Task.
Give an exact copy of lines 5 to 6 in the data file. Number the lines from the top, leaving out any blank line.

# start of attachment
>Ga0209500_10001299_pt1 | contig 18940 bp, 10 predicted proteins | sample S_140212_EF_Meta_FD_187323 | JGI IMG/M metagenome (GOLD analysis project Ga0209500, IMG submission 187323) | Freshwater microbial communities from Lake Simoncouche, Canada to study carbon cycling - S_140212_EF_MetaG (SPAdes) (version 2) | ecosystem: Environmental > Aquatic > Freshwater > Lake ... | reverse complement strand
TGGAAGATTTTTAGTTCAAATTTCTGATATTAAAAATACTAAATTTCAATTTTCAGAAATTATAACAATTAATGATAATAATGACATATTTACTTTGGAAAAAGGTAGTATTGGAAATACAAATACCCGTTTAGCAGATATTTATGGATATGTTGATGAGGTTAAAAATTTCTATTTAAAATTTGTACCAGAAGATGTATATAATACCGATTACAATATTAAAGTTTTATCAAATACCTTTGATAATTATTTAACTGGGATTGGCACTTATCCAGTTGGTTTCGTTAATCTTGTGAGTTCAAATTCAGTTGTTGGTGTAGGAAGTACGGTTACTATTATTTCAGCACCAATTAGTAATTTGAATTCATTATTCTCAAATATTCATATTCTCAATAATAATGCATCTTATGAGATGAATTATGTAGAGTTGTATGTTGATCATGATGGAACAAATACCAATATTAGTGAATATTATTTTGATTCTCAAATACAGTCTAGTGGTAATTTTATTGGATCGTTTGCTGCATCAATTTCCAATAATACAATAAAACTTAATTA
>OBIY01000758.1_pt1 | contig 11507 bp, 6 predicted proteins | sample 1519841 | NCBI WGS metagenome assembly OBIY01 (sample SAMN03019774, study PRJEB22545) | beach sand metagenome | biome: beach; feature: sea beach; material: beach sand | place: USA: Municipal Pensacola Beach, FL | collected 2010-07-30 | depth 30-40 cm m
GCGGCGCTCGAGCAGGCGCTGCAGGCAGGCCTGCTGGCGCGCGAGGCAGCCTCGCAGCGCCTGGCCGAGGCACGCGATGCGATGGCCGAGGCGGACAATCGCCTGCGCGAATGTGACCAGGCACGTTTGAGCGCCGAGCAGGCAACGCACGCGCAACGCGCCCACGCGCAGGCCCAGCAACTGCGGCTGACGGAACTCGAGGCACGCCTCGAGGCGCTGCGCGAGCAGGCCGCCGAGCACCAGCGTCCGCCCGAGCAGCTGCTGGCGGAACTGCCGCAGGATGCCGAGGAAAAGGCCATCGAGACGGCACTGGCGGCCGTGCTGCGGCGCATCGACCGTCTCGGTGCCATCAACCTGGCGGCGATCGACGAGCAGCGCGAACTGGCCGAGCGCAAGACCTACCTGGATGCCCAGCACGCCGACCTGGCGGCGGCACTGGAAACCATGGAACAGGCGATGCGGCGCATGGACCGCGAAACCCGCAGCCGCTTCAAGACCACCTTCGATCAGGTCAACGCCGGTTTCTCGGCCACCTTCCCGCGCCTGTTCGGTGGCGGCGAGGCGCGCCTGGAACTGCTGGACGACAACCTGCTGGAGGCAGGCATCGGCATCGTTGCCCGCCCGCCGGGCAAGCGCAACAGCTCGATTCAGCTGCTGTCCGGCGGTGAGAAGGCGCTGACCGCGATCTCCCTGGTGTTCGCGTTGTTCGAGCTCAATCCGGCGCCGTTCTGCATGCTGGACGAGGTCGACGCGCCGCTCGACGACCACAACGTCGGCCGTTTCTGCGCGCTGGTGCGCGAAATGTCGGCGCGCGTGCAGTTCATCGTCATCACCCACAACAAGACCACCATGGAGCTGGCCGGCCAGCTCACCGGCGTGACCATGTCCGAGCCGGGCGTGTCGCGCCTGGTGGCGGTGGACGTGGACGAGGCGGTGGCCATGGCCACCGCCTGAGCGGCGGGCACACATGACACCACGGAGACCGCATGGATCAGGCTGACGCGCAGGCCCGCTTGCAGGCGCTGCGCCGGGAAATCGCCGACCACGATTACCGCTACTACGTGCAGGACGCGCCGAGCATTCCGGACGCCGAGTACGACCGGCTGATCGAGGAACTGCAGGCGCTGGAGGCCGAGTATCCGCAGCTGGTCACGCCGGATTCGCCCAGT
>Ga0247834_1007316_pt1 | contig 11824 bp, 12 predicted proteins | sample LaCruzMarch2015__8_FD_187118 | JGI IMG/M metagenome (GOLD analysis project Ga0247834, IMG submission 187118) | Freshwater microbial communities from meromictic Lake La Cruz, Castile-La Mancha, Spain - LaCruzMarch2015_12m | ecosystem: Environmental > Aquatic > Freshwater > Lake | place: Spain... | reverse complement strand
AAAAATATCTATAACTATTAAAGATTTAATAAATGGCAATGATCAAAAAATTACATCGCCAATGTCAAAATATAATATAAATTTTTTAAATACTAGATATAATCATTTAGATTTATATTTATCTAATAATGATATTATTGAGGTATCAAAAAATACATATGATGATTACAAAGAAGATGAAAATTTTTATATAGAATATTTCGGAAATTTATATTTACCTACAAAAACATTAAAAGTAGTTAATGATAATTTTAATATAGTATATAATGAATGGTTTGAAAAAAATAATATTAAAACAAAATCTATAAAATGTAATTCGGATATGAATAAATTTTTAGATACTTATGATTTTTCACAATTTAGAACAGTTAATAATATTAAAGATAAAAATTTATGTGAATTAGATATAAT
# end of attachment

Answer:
>Ga0247834_1007316_pt1 | contig 11824 bp, 12 predicted proteins | sample LaCruzMarch2015__8_FD_187118 | JGI IMG/M metagenome (GOLD analysis project Ga0247834, IMG submission 187118) | Freshwater microbial communities from meromictic Lake La Cruz, Castile-La Mancha, Spain - LaCruzMarch2015_12m | ecosystem: Environmental > Aquatic > Freshwater > Lake | place: Spain... | reverse complement strand
AAAAATATCTATAACTATTAAAGATTTAATAAATGGCAATGATCAAAAAATTACATCGCCAATGTCAAAATATAATATAAATTTTTTAAATACTAGATATAATCATTTAGATTTATATTTATCTAATAATGATATTATTGAGGTATCAAAAAATACATATGATGATTACAAAGAAGATGAAAATTTTTATATAGAATATTTCGGAAATTTATATTTACCTACAAAAACATTAAAAGTAGTTAATGATAATTTTAATATAGTATATAATGAATGGTTTGAAAAAAATAATATTAAAACAAAATCTATAAAATGTAATTCGGATATGAATAAATTTTTAGATACTTATGATTTTTCACAATTTAGAACAGTTAATAATATTAAAGATAAAAATTTATGTGAATTAGATATAAT